Sunday, October 27, 2013


Cow at Dusk
Lazy J2 Ranch
Patagonia, AZ

Been doing some thinking 'bout a simpler life free from cares that own me and consume. Suppose I want to find my own utopia here, a hedge against a chance no heaven awaits me. 

Heaven to me is a mental state where I simply float without a worry. A cat like place where I just am and exist just because. Where who I am matters not but that I simply am matters more. 

Suppose what really needs to happen is that I need to change. Can't wait on the world to change. The change I need and want is going to have to come within me. The proverb "as a man thinks, so is he" comes to mind. 

If I can think I'm at peace and free then just may be I will become what I think. I surely would welcome a change of thought and a life free of the worry chains that come with the striving life.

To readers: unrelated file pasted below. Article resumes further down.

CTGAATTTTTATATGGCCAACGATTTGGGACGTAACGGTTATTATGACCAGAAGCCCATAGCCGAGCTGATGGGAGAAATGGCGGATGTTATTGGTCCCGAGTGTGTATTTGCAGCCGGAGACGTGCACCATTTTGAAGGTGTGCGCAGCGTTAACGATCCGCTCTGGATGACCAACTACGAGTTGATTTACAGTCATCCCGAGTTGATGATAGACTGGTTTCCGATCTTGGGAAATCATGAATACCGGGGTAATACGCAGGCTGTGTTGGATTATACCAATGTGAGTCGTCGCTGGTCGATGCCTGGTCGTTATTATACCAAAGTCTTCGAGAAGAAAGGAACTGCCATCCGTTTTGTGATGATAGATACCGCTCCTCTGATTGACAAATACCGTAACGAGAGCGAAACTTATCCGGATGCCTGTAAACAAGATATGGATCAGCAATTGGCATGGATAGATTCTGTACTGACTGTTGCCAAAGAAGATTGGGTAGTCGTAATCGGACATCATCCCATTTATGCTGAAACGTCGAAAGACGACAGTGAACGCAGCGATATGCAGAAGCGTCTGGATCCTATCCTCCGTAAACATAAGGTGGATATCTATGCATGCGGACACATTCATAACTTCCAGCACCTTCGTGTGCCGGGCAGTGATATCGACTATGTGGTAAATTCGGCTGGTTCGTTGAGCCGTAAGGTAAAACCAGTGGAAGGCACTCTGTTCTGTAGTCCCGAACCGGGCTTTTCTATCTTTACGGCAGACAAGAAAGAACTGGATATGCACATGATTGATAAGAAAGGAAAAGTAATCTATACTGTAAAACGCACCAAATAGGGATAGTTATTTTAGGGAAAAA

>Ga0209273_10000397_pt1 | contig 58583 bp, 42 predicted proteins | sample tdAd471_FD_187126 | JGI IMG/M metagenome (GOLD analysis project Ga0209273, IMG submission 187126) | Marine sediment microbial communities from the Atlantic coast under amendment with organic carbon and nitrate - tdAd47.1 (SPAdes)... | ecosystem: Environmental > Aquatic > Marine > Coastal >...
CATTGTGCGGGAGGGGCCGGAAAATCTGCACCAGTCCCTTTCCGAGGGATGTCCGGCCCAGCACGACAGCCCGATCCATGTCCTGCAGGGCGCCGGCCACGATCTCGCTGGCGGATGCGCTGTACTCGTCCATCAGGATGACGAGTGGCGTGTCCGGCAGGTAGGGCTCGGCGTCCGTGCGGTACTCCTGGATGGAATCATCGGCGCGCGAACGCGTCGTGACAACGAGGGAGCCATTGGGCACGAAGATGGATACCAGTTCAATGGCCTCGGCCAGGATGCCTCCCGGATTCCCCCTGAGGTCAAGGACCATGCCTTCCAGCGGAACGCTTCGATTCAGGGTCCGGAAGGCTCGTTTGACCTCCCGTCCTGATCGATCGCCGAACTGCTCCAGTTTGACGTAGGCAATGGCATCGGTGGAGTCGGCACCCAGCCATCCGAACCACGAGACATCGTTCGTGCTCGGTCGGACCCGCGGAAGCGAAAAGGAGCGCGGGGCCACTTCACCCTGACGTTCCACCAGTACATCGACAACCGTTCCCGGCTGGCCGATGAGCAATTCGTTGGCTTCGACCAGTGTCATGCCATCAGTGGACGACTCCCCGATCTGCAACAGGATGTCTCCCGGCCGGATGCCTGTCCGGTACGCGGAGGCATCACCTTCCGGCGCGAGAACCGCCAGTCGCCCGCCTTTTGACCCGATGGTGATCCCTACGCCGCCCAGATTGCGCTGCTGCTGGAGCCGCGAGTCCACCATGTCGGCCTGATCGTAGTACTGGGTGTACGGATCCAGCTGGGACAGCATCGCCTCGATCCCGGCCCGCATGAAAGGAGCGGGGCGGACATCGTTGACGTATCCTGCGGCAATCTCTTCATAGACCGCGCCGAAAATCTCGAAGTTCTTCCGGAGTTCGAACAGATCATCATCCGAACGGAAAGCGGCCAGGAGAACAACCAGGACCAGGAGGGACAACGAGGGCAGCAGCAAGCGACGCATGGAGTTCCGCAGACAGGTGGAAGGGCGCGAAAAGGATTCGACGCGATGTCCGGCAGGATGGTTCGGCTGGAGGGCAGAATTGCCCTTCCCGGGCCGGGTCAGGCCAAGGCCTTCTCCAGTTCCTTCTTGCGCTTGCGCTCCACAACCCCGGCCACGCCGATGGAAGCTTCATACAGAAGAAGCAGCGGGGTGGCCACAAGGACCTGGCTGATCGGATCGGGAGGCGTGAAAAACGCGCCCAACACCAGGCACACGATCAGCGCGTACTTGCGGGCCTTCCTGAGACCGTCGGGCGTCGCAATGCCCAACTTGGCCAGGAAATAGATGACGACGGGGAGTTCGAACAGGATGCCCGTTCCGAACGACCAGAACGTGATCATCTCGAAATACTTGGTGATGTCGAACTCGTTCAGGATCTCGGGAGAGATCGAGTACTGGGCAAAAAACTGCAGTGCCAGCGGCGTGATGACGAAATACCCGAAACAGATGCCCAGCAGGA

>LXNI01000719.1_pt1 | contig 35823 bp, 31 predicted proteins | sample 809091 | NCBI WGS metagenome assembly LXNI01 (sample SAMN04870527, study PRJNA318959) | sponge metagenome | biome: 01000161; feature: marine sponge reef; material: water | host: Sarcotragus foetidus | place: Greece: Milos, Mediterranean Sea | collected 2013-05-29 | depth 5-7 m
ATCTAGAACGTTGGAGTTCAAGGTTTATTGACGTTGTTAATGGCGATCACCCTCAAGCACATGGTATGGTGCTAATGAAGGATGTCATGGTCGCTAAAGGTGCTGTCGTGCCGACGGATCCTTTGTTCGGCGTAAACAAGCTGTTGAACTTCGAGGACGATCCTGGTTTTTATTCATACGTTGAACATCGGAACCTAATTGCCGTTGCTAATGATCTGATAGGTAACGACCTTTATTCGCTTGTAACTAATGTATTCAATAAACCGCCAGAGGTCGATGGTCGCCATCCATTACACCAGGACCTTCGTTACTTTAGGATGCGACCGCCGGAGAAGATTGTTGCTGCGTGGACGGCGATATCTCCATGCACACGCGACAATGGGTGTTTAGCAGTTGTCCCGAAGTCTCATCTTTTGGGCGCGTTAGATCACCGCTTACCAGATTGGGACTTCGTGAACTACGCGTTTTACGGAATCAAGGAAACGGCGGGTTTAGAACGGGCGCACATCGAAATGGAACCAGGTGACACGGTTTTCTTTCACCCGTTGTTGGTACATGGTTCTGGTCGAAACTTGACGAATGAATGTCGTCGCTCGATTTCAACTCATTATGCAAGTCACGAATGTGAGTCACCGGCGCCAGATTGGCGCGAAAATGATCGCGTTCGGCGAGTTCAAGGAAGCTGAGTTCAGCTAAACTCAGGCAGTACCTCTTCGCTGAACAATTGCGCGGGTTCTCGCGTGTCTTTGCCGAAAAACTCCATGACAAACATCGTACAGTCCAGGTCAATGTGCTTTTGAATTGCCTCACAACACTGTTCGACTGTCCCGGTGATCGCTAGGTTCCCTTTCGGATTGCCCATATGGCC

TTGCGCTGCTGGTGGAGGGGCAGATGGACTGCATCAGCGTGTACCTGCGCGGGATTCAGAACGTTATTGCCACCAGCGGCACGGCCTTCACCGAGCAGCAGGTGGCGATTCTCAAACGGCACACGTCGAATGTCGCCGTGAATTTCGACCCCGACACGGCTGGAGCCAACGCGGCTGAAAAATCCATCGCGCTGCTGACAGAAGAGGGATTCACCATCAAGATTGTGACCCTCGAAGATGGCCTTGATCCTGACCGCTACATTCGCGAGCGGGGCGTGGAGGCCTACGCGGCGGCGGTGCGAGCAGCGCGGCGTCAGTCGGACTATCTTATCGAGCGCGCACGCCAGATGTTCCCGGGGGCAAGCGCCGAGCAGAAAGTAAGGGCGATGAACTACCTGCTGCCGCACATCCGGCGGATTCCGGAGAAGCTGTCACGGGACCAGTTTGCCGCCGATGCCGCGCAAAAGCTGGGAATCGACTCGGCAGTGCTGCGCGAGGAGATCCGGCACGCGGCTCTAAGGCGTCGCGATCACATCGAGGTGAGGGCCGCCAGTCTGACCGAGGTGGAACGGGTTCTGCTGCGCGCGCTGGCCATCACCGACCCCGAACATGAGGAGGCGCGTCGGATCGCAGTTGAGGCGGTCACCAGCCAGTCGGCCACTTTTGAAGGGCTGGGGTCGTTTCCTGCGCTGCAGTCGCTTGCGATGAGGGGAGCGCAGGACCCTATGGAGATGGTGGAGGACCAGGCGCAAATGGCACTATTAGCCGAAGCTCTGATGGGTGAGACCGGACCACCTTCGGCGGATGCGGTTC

Kebler Pass

If you've never seen the golden foliage of Colorado's aspens, you should add that to your bucket list. While New England provides the best shades of red and orange, Colorado aspens provide the brightest shades of yellow against sparkling blue skies. The yellow groves patch the countryside and stand out against the evergreen forests becoming a quilt of yellow and green.

Quilted Countryside
Along Kebler Pass
Schedule some time and rent a four wheel vehicle and trek alongside Colorado's Kebler Pass. Stop by the cities of Aspen and Vail and experience the slopes free of skiers and only the majesty and glory of the Aspens John Denver made famous with his songs. This is home and almost heaven a place where your spirit can soar.

Friday, October 25, 2013

Autumn: Springtime in the Fall

Autmn Excursion
Near Palenville, NY

Autumn is a second spring. Leaf bouquets appear and shower the ground with their colorful displays while squirrels pack their natural pantries ; geese gather and flock and head to a warmer clime. Shorter days and softer lights transition us to longer nights.

Harvest moods settle in beyond pumpkins and hallowed goblins. Cotton candy and ferris wheels also usher in carnivals and odors: funnel cakes, hot dogs, popcorn, peanuts and spilled yeasty beer.